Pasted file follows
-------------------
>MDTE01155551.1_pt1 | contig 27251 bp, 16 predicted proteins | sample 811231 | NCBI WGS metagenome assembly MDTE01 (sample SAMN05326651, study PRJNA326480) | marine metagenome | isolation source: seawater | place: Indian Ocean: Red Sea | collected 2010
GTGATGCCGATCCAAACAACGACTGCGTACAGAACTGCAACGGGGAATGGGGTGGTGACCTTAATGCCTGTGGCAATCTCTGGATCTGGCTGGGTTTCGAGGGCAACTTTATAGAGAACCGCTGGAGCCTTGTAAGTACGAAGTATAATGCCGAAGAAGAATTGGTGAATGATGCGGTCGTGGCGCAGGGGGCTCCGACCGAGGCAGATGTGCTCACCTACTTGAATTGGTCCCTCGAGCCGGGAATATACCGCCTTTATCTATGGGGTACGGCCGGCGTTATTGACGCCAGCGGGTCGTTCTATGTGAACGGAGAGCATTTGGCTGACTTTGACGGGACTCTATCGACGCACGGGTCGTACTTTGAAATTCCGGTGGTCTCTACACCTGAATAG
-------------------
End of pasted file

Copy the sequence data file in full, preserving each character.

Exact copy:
>MDTE01155551.1_pt1 | contig 27251 bp, 16 predicted proteins | sample 811231 | NCBI WGS metagenome assembly MDTE01 (sample SAMN05326651, study PRJNA326480) | marine metagenome | isolation source: seawater | place: Indian Ocean: Red Sea | collected 2010
GTGATGCCGATCCAAACAACGACTGCGTACAGAACTGCAACGGGGAATGGGGTGGTGACCTTAATGCCTGTGGCAATCTCTGGATCTGGCTGGGTTTCGAGGGCAACTTTATAGAGAACCGCTGGAGCCTTGTAAGTACGAAGTATAATGCCGAAGAAGAATTGGTGAATGATGCGGTCGTGGCGCAGGGGGCTCCGACCGAGGCAGATGTGCTCACCTACTTGAATTGGTCCCTCGAGCCGGGAATATACCGCCTTTATCTATGGGGTACGGCCGGCGTTATTGACGCCAGCGGGTCGTTCTATGTGAACGGAGAGCATTTGGCTGACTTTGACGGGACTCTATCGACGCACGGGTCGTACTTTGAAATTCCGGTGGTCTCTACACCTGAATAG